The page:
Faith Goldy is one of 35 candidates for mayor of Toronto. You’ve probably never heard of her, because she has little chance of victory, and because she is mostly known only in far-right circles online. Thanks to Iowa Rep. Steve King, however, a lot more Americans are finding out who she is. That’s because the Republican politician, for no clear reason, enthusiastically endorsed her on Twitter today to his 101,000 followers:

Now, Goldy is not your run-of-the-mill right-wing commentator. She personally traveled all the way from her home in Canada to participate in and sympathetically cover the Unite the Right rally in Charlottesville. She called alt-right luminary Richard Spencer’s manifesto released before the event “well thought out,” though afterward claimed this “was not an endorsement, it was my sense that there were grounds upon which to engage in conversation, not physical combat, with the alt-right.” Later, Goldy was fired from her job at the conservative outlet Rebel Media after she appeared on a podcast affiliated with the neo-Nazi flagship outlet The Daily Stormer and chummily agreed with the host on every point.

In an April interview, she recommended For My Legionaries, a book by a Romanian fascist which repeatedly assails the alleged “parasitism of the Jews” and calls to combat “the Jewish menace.” She then backtracked slightly, misleadingly claiming that the book’s anti-Semitism was merely a stray aside, rather than a constantly reiterated theme: “It’s now come to my attention that there is a disturbing line later in that book and I wish to state for the record: I do not endorse it.” (A quick look through the full text for Jewish references—available here—easily demonstrates Goldy’s dishonesty.)

Like many bigots, Goldy is an equal opportunity offender. In a December interview with a far-right YouTuber, Goldy smilingly declared, “We must secure the existence of our people and a future for white children”—what the Anti-Defamation League calls “the most popular white supremacist slogan in the world,” known as “the 14 words.” Goldy, for her part, added, “I don’t see that that’s controversial; is that bad? I think it’s controversial to say the opposite.” She regularly appears on white nationalist channels on YouTube and elsewhere. She also promotes conspiracy theories like the claim that Syrian dictator Bashar al-Assad never used chemical weapons.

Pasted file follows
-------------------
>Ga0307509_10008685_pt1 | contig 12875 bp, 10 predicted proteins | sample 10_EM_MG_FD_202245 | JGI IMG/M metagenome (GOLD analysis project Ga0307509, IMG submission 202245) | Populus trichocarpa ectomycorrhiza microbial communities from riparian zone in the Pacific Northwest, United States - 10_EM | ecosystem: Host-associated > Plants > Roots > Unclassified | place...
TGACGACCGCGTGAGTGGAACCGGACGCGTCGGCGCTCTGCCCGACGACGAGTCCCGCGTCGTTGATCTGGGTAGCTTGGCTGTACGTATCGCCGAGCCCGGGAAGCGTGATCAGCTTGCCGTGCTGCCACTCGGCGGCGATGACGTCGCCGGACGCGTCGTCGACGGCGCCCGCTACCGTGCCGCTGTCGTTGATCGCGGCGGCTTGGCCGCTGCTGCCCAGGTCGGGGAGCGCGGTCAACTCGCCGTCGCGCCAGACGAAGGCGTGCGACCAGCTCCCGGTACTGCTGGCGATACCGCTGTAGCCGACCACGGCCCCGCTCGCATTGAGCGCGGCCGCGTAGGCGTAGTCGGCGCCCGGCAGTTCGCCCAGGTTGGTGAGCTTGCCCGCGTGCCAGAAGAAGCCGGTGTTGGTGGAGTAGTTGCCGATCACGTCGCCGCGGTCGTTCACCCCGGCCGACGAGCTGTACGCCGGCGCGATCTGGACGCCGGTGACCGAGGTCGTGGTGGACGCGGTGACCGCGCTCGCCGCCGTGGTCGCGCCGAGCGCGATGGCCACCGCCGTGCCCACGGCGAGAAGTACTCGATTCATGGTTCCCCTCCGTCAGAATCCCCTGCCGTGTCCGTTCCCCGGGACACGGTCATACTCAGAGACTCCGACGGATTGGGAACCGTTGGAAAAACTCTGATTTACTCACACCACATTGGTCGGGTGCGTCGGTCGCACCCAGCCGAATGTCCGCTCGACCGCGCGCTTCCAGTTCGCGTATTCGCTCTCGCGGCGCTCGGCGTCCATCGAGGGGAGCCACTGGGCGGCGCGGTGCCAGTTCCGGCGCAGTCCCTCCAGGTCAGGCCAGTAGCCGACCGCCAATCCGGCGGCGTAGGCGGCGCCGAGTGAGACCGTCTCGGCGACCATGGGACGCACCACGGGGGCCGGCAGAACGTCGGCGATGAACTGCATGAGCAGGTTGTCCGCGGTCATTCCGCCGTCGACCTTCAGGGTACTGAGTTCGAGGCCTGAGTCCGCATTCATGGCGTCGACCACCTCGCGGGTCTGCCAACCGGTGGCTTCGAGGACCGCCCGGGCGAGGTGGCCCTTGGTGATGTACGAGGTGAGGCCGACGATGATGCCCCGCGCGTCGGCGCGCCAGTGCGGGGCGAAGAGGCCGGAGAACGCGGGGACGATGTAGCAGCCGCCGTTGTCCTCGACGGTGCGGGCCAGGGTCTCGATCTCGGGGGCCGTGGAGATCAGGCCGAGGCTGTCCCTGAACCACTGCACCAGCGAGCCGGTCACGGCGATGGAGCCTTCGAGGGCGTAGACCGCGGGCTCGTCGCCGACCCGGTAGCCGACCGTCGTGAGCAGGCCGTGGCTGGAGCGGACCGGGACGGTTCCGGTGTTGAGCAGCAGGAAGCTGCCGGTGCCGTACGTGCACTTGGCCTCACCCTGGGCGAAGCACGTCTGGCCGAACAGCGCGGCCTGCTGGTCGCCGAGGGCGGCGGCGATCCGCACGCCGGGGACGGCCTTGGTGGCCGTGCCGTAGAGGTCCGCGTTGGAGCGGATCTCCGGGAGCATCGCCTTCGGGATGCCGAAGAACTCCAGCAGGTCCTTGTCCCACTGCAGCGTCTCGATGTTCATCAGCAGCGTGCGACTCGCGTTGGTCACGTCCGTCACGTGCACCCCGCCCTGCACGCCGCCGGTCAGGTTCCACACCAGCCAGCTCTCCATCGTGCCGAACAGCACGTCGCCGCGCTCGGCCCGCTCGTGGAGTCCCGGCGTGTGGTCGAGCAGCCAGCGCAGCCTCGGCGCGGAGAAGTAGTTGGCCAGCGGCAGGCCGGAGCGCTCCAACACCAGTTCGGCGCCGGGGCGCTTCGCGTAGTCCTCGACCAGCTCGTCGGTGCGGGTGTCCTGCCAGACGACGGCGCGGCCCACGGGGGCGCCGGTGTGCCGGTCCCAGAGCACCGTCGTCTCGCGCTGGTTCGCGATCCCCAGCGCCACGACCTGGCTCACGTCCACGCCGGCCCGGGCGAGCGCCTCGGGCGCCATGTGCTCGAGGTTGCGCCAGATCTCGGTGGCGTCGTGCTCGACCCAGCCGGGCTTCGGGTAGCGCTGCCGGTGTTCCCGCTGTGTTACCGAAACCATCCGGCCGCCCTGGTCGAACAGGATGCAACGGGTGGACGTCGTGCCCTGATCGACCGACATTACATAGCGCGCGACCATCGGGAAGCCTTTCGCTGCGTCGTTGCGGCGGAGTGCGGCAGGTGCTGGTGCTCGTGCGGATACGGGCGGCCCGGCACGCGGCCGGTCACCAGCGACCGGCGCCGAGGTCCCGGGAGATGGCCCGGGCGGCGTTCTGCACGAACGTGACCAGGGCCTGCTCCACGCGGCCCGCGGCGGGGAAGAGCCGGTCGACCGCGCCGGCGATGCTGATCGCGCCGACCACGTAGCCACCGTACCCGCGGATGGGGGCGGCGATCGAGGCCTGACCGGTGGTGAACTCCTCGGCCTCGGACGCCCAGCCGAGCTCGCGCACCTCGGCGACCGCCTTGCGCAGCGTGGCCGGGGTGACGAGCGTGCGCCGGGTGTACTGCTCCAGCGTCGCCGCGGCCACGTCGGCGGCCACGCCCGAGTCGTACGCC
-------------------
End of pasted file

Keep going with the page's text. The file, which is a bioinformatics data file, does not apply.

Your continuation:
Why did King endorse a bizarre fringe figure like Goldy? How did he even know who she was? Perhaps it’s because they share similar outlooks, and he swims in the same online ideological universe as she does. After all, in March 2017, King infamously tweeted in support of an anti-immigration European candidate: “We can’t restore our civilization with somebody else’s babies.” (At the time, Speaker of the House Paul Ryan said, “I’d like to think he misspoke.” King told CNN, “I meant exactly what I said.”) In July 2016, King similarly told a panel on MSNBC that “This whole ‘old white people’ business does get a little tired, Charlie. I’d ask you to go back through history and figure out where are these contributions that have been made by these other categories of people that you are talking about? Where did any other subgroup of people contribute more to civilization?” And in 2013, he said that for every child of illegal immigrants “who’s a valedictorian, there’s another 100 out there who weigh 130 pounds and they’ve got calves the size of cantaloupes because they’re hauling 75 pounds of marijuana across the desert.”

Perhaps, then, the question is not why did Steve King endorse Faith Goldy, it is: what took him so long?

A request for comment from the Republican Jewish Coalition, which does not appear to have held an event with King since 2012, was not immediately returned at press time. Shortly after publication, RJC head Matt Brooks told us, “The RJC has been deeply troubled by a number of Rep. King’s statements and associations recently. As a result we have not endorsed him, contributed to him or hosted events with him.”





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